Evaluation and Efficacy pilot study for using the Cultural Formulation Interview in Three Clinical Context Areas

Post doc project

Background: The Cultural Formulation Interview (CFI), published in DSM-5 in 2013, was developed to improve culturally-informed, medical communication and person-centered care between patients and providers. The Norwegian version was published in 2015 with funding from the Norwegian Directorate of Health and coordinated through Innlandet Hospital Trust (ROP and RPS), and the National Centre for Minority Research (NAKMI).

Purpose: The study is the first to test the CFI in Norwegian clinical contexts. The purpose is to explore how the CFI as a semi-structured cultural interview impacts medical communication and person-centered care between patients and providers. The research aims are: (1) to examine how the CFI affects medical communication from patient’s and clinician’s perspectives, (2) to explore whether certain communication functions elicited through the CFI could be linked to patient’s and clinician’s cultural meaning frameworks in relation to explanations of health and illness and to their culturally-influenced approach differences, and (3) to assess how communication functions elicited through the CFI relate to feasibility, acceptability, and clinical utility.

Method: This Evaluation and Efficacy Study of the CFI will encompass three clinical context areas: rehabilitation, addiction, and dementia. Hernes Institute, which is a rehabilitation unit for patients with musculoskeletal problems, was included in Jan 2017. The dementia context, being represented by the assessment unit in Innlandet Hospital Trust (C3), will be included in Jan 2018. The addiction context is represented by the assessment unit in Innlandet Hospital Trust, the unit being a part of the Interdisciplinary Specialized Addiction Treatment (TSB) section.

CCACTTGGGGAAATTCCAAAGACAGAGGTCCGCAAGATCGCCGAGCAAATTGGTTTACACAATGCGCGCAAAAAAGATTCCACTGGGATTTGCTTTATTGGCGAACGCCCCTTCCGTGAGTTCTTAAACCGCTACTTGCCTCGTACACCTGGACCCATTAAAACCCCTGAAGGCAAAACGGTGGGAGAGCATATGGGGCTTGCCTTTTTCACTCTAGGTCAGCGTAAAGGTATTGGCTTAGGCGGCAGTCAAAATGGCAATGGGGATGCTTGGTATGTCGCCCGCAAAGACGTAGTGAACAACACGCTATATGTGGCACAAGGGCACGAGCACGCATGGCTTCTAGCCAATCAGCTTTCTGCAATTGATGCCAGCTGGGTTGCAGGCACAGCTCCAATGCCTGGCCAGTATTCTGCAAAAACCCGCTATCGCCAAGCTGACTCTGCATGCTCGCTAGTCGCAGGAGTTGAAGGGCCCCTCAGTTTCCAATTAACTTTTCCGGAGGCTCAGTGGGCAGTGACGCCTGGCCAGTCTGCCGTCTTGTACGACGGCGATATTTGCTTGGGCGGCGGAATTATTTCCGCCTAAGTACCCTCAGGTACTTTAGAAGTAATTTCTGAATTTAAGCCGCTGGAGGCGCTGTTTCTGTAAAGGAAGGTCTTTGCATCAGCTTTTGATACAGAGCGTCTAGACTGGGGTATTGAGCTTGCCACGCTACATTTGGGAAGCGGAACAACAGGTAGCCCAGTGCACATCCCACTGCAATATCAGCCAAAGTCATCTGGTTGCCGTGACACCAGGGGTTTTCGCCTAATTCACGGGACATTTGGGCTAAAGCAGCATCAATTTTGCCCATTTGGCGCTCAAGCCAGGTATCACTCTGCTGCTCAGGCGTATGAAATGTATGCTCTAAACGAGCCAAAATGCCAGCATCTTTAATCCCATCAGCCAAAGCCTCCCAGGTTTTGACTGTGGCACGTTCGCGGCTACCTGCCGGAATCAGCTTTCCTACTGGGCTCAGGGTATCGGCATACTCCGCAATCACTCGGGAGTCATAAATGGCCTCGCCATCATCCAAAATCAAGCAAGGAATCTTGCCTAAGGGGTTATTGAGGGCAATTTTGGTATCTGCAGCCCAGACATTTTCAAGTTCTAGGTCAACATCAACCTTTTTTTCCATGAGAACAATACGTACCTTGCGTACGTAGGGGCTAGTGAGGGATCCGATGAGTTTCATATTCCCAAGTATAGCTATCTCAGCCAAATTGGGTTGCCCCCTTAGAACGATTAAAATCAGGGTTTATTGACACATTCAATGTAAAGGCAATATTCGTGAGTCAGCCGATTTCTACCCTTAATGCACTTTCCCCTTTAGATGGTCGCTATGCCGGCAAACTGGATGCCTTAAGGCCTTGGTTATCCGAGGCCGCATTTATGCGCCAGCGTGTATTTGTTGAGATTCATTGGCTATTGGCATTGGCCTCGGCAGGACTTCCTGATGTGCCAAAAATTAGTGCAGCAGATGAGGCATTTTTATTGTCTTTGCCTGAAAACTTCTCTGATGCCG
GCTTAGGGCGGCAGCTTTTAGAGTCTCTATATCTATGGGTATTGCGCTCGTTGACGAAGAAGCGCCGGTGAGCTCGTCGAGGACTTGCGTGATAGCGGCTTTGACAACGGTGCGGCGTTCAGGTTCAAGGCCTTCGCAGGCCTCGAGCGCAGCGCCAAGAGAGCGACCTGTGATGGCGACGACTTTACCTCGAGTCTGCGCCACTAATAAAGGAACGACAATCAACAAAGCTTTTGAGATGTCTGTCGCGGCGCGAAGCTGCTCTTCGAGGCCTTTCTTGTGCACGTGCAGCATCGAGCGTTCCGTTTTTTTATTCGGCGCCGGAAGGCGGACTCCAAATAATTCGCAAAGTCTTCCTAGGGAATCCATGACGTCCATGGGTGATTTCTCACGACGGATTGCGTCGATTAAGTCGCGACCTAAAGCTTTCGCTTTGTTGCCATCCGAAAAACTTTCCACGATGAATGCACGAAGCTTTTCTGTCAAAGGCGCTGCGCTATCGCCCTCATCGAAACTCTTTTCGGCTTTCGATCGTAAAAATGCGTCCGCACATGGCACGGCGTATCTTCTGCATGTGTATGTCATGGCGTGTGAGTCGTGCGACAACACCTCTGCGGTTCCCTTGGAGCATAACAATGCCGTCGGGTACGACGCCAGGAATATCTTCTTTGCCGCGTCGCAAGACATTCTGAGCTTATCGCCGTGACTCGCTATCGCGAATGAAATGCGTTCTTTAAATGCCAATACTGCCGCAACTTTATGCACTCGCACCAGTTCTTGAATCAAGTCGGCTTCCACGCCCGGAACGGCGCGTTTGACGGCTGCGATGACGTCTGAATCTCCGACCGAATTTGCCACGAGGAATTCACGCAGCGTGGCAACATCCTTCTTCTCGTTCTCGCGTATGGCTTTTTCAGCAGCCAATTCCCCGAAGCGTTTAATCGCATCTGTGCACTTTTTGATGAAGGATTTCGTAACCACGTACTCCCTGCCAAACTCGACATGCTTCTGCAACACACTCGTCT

The method comprises nine stages, including CFI training for staff, CFI interviews with staff and patients, evaluation of the CFI interview itself as a clinical tool, as well as assessment of efficacy: feasibility, acceptability and utility in the actual treatment process.

Results, applications: The study will be a contribution to clinical patient-oriented and multidisciplinary research both locally and nationally. At the Innlandet Hospital Trust it will contribute to cooperation between research environments, and utilize networking opportunities in collaboration with national as well as international research environments. As the pioneering Norwegian study with the CFI, future research as well as training programmes incorporating the CFI will be based at the Innlandet Hospital Trust.

Project leader: Valerie DeMarinis, Professor

Post Doc: Sigrid Helene Kjørven Haug, PhD
Inland Norway University of Applied Sciences / Innland Hospital Trust